Governments at all levels can issue “financial guarantees” in order to financially promote projects that are deemed to be in the public interest. The guarantees are used as economic incentives for the capital market to finance the projects. In Sweden, for example, financial guarantees have in the past been used to promote agriculture, fishing, housing construction, shipbuilding and energy supply. From the beginning of the 90’s, they have primarily been used to alleviate the Swedish bank crisis and for promoting investment in the infrastructure. The Sovereign Guarantee is only as good as the Government issuing it.
WHO CAN ISSUE SOVEREIGN GUARANTEES?
Generally speaking a Sovereign Guarantee is issued for project financing and loans for government projects such as: Power Projects, Roads, Railways, Ports and Shipping Infrastructure, Telecommunication and other necessary large State Infrastructure projects. In the case of private projects, the Sovereign Guarantee poses a totally different set of problems. Depending on the Constitution (or Ruler) of a particular country the Civil Government Administration will evaluate projects looking to be underwritten by a Sovereign Guarantee and make a recommendation to the Parliament (or the Ruler of the Country) as to whether issuing a Sovereign Guarantee is prudent or allowable.
Usually if a Parliament term in office is approaching its end, “no sovereign guarantee were issued to the private sector, but they will to the government sector. In all cases based on the Constitution of a particular country it comes down to the judgement of the President, Prime Minister or Ruler to issue or not issue sovereign guarantee on the private sector.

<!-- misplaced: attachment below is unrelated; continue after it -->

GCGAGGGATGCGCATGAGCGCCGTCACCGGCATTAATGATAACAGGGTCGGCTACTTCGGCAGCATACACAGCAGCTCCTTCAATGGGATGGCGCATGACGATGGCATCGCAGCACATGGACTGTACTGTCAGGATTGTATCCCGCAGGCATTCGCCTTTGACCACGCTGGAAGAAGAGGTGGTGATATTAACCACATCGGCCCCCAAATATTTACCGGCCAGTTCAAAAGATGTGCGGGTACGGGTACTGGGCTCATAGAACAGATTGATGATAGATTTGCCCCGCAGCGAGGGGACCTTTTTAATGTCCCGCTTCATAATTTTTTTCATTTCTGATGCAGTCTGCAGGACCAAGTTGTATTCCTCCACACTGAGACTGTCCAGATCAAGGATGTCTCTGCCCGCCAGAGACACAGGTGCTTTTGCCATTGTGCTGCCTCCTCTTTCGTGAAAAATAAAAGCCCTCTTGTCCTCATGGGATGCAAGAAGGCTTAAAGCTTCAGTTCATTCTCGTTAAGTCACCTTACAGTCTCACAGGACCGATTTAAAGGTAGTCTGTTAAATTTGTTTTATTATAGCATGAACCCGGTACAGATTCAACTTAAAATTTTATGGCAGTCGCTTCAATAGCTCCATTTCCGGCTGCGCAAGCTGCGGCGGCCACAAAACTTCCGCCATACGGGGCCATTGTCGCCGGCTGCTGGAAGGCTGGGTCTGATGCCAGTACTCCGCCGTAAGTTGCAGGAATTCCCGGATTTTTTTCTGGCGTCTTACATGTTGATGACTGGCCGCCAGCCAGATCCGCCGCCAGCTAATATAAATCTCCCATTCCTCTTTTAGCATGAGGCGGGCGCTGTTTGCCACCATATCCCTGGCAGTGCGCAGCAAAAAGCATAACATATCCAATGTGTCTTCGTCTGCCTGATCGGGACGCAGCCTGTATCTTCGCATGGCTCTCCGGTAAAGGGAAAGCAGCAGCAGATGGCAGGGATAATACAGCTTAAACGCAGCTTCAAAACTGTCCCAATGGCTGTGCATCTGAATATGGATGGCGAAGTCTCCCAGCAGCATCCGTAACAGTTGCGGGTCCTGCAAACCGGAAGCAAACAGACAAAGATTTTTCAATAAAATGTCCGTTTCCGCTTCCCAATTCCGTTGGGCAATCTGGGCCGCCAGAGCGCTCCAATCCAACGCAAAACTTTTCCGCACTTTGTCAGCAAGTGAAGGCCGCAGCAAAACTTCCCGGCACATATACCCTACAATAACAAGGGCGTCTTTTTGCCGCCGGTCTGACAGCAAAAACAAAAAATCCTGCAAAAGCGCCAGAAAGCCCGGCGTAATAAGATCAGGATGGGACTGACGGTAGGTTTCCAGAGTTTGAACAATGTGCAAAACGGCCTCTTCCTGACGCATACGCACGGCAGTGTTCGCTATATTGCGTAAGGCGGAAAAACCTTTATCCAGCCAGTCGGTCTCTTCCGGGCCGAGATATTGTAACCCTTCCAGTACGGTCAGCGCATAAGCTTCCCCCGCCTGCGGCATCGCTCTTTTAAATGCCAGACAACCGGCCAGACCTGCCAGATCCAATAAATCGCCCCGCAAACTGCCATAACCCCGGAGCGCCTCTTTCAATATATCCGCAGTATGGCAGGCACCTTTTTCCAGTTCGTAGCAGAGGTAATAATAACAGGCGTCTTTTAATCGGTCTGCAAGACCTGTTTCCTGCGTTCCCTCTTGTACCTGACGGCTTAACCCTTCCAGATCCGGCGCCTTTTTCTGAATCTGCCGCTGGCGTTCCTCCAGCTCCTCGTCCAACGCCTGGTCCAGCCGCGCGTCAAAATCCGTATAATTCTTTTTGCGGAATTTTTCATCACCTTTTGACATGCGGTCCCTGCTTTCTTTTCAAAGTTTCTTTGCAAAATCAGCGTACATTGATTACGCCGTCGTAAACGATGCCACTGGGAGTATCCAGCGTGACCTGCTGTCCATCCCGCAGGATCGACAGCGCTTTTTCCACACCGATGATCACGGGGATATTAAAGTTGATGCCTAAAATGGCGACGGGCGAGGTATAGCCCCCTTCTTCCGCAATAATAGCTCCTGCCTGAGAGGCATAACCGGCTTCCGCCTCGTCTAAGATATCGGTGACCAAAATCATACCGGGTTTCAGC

He/she can do it (issue) provided that the project is classified as sort of to solve an impending crisis, for example power crisis, water supply crisis, etc. Now, in the world many newly elected government may issue Sovereign Guarantees to power projects which need utmost attention to solve power crisis that is foreseen to happen in the immediate future. In general Sovereign Guarantees will be issued by the Ministry of Finance and ratified by Parliament.
DO SOVEREIGN GUARANTEES ALWAYS INVOLVE RISK?
Yes any situation where one group is guaranteeing to underwrite losses of the other party creates inherent risk. In the case of a Sovereign Guarantee there are many situations where the country could default of the commitment. A Sovereign Guarantee is described as an undertaking by the guarantor (Government) to pay, after the occurrence of certain events which have led to a substantial deterioration of the creditworthiness of the institution promoted by the guarantee (the ”Beneficiary”), one or more amounts to the Beneficiary or directly to its creditor(s).
In the case of these Sovereign Guarantees, the undertaking is directly linked to an underlying loan and involves an undertaking from the guarantor (Government) to honour the payment obligations of the borrower (the Beneficiary) under the terms of the loan agreement in the event of his default. In this case one can say that the creditor holds a put option on the guarantor (Government) since the creditor has, in effect, an option to sell the guaranteed debt to the guarantor (Government) at an agreed upon price, i.e. the face value of the debt.
Courtesy: Russell Duke is Chairman & Managing Principal at National Standard Finance, LLC. Mr. Duke can be reached at RDuke@NatStandard.com. www.NatStandard.com